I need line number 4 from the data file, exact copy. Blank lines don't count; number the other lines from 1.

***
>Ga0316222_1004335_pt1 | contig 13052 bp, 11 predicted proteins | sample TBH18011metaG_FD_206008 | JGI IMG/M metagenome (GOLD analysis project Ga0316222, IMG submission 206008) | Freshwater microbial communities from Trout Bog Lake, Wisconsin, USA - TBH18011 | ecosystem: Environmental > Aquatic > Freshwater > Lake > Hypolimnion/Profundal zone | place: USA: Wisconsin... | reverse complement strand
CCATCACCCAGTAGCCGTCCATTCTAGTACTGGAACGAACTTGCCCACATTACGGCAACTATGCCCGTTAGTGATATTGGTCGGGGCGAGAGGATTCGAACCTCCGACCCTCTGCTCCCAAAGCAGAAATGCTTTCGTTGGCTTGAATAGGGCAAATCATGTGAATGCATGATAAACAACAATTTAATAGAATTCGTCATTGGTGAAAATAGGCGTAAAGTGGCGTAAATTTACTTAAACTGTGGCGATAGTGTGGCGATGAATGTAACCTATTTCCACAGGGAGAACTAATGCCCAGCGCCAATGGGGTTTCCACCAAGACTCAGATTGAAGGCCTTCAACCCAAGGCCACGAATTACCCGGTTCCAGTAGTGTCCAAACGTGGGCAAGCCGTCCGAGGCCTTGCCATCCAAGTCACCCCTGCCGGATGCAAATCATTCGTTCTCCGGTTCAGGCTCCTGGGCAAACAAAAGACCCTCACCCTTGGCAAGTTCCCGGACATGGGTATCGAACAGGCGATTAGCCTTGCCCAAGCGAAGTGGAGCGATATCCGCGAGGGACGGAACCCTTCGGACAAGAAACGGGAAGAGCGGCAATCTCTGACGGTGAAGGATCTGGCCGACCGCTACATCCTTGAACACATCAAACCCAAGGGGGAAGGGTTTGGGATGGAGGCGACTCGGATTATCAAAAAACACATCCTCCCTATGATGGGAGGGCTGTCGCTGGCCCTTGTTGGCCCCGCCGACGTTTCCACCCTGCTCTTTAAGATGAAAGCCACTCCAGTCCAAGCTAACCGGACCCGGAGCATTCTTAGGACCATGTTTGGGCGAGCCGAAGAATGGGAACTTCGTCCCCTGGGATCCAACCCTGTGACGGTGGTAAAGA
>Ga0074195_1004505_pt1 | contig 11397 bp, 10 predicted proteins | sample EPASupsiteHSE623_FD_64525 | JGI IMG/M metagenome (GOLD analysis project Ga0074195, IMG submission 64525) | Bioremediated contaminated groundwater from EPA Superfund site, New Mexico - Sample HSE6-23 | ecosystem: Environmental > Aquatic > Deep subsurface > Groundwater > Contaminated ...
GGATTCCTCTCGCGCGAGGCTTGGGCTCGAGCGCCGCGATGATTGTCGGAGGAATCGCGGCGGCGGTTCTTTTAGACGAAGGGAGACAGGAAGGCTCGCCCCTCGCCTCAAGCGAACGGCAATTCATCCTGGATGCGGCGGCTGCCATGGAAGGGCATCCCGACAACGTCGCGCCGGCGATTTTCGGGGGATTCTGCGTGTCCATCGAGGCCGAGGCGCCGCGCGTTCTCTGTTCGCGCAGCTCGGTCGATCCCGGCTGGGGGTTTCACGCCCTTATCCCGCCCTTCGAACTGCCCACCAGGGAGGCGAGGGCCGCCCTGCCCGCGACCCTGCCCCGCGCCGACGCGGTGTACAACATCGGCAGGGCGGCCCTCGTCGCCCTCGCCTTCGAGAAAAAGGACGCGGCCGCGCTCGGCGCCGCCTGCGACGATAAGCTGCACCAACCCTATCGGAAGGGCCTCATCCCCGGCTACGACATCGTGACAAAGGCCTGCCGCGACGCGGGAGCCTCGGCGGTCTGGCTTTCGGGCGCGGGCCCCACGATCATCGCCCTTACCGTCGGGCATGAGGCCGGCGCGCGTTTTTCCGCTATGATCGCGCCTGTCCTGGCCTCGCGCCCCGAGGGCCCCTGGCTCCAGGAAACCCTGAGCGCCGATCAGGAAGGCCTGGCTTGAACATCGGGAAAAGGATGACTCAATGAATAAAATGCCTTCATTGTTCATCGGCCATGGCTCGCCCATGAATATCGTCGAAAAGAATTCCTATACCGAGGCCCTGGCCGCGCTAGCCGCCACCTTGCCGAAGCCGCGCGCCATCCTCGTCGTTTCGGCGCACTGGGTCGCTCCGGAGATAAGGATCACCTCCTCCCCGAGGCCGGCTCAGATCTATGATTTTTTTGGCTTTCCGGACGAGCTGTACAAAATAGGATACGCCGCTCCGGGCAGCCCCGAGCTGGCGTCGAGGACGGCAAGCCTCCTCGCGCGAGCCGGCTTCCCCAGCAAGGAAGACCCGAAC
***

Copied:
GGATTCCTCTCGCGCGAGGCTTGGGCTCGAGCGCCGCGATGATTGTCGGAGGAATCGCGGCGGCGGTTCTTTTAGACGAAGGGAGACAGGAAGGCTCGCCCCTCGCCTCAAGCGAACGGCAATTCATCCTGGATGCGGCGGCTGCCATGGAAGGGCATCCCGACAACGTCGCGCCGGCGATTTTCGGGGGATTCTGCGTGTCCATCGAGGCCGAGGCGCCGCGCGTTCTCTGTTCGCGCAGCTCGGTCGATCCCGGCTGGGGGTTTCACGCCCTTATCCCGCCCTTCGAACTGCCCACCAGGGAGGCGAGGGCCGCCCTGCCCGCGACCCTGCCCCGCGCCGACGCGGTGTACAACATCGGCAGGGCGGCCCTCGTCGCCCTCGCCTTCGAGAAAAAGGACGCGGCCGCGCTCGGCGCCGCCTGCGACGATAAGCTGCACCAACCCTATCGGAAGGGCCTCATCCCCGGCTACGACATCGTGACAAAGGCCTGCCGCGACGCGGGAGCCTCGGCGGTCTGGCTTTCGGGCGCGGGCCCCACGATCATCGCCCTTACCGTCGGGCATGAGGCCGGCGCGCGTTTTTCCGCTATGATCGCGCCTGTCCTGGCCTCGCGCCCCGAGGGCCCCTGGCTCCAGGAAACCCTGAGCGCCGATCAGGAAGGCCTGGCTTGAACATCGGGAAAAGGATGACTCAATGAATAAAATGCCTTCATTGTTCATCGGCCATGGCTCGCCCATGAATATCGTCGAAAAGAATTCCTATACCGAGGCCCTGGCCGCGCTAGCCGCCACCTTGCCGAAGCCGCGCGCCATCCTCGTCGTTTCGGCGCACTGGGTCGCTCCGGAGATAAGGATCACCTCCTCCCCGAGGCCGGCTCAGATCTATGATTTTTTTGGCTTTCCGGACGAGCTGTACAAAATAGGATACGCCGCTCCGGGCAGCCCCGAGCTGGCGTCGAGGACGGCAAGCCTCCTCGCGCGAGCCGGCTTCCCCAGCAAGGAAGACCCGAAC